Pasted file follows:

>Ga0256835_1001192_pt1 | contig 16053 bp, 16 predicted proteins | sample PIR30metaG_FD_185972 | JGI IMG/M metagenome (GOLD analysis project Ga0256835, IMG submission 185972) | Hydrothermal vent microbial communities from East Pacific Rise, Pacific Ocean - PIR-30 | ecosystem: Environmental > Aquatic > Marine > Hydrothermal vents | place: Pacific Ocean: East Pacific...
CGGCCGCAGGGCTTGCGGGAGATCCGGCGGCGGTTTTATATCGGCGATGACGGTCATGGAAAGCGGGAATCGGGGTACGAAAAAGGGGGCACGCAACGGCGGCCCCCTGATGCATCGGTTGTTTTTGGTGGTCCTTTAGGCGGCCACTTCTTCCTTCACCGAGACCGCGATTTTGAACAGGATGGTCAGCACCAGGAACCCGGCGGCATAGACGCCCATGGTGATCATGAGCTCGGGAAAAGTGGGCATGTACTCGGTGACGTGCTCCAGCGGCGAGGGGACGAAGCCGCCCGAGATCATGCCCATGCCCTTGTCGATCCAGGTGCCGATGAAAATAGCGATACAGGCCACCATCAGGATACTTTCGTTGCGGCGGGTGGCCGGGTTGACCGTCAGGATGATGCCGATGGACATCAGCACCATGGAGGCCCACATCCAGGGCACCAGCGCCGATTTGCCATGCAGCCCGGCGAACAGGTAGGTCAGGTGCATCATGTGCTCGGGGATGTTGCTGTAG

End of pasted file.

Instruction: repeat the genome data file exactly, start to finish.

>Ga0256835_1001192_pt1 | contig 16053 bp, 16 predicted proteins | sample PIR30metaG_FD_185972 | JGI IMG/M metagenome (GOLD analysis project Ga0256835, IMG submission 185972) | Hydrothermal vent microbial communities from East Pacific Rise, Pacific Ocean - PIR-30 | ecosystem: Environmental > Aquatic > Marine > Hydrothermal vents | place: Pacific Ocean: East Pacific...
CGGCCGCAGGGCTTGCGGGAGATCCGGCGGCGGTTTTATATCGGCGATGACGGTCATGGAAAGCGGGAATCGGGGTACGAAAAAGGGGGCACGCAACGGCGGCCCCCTGATGCATCGGTTGTTTTTGGTGGTCCTTTAGGCGGCCACTTCTTCCTTCACCGAGACCGCGATTTTGAACAGGATGGTCAGCACCAGGAACCCGGCGGCATAGACGCCCATGGTGATCATGAGCTCGGGAAAAGTGGGCATGTACTCGGTGACGTGCTCCAGCGGCGAGGGGACGAAGCCGCCCGAGATCATGCCCATGCCCTTGTCGATCCAGGTGCCGATGAAAATAGCGATACAGGCCACCATCAGGATACTTTCGTTGCGGCGGGTGGCCGGGTTGACCGTCAGGATGATGCCGATGGACATCAGCACCATGGAGGCCCACATCCAGGGCACCAGCGCCGATTTGCCATGCAGCCCGGCGAACAGGTAGGTCAGGTGCATCATGTGCTCGGGGATGTTGCTGTAG